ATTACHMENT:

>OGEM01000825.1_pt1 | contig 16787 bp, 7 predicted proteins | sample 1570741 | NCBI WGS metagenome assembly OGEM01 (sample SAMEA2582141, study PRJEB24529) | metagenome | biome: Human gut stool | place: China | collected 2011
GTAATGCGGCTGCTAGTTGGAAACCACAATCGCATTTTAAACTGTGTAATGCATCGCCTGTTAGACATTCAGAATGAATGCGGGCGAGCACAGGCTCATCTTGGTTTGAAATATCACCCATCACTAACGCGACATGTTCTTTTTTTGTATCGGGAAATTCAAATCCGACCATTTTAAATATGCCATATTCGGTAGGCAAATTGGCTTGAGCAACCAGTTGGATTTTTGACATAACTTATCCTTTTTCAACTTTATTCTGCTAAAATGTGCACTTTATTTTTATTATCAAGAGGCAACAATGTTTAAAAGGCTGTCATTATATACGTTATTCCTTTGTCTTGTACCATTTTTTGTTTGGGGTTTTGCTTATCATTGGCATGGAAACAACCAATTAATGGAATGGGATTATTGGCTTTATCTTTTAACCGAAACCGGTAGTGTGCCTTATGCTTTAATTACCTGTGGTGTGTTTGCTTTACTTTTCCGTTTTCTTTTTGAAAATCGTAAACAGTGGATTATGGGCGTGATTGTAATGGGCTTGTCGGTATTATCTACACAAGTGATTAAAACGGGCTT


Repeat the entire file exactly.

>OGEM01000825.1_pt1 | contig 16787 bp, 7 predicted proteins | sample 1570741 | NCBI WGS metagenome assembly OGEM01 (sample SAMEA2582141, study PRJEB24529) | metagenome | biome: Human gut stool | place: China | collected 2011
GTAATGCGGCTGCTAGTTGGAAACCACAATCGCATTTTAAACTGTGTAATGCATCGCCTGTTAGACATTCAGAATGAATGCGGGCGAGCACAGGCTCATCTTGGTTTGAAATATCACCCATCACTAACGCGACATGTTCTTTTTTTGTATCGGGAAATTCAAATCCGACCATTTTAAATATGCCATATTCGGTAGGCAAATTGGCTTGAGCAACCAGTTGGATTTTTGACATAACTTATCCTTTTTCAACTTTATTCTGCTAAAATGTGCACTTTATTTTTATTATCAAGAGGCAACAATGTTTAAAAGGCTGTCATTATATACGTTATTCCTTTGTCTTGTACCATTTTTTGTTTGGGGTTTTGCTTATCATTGGCATGGAAACAACCAATTAATGGAATGGGATTATTGGCTTTATCTTTTAACCGAAACCGGTAGTGTGCCTTATGCTTTAATTACCTGTGGTGTGTTTGCTTTACTTTTCCGTTTTCTTTTTGAAAATCGTAAACAGTGGATTATGGGCGTGATTGTAATGGGCTTGTCGGTATTATCTACACAAGTGATTAAAACGGGCTT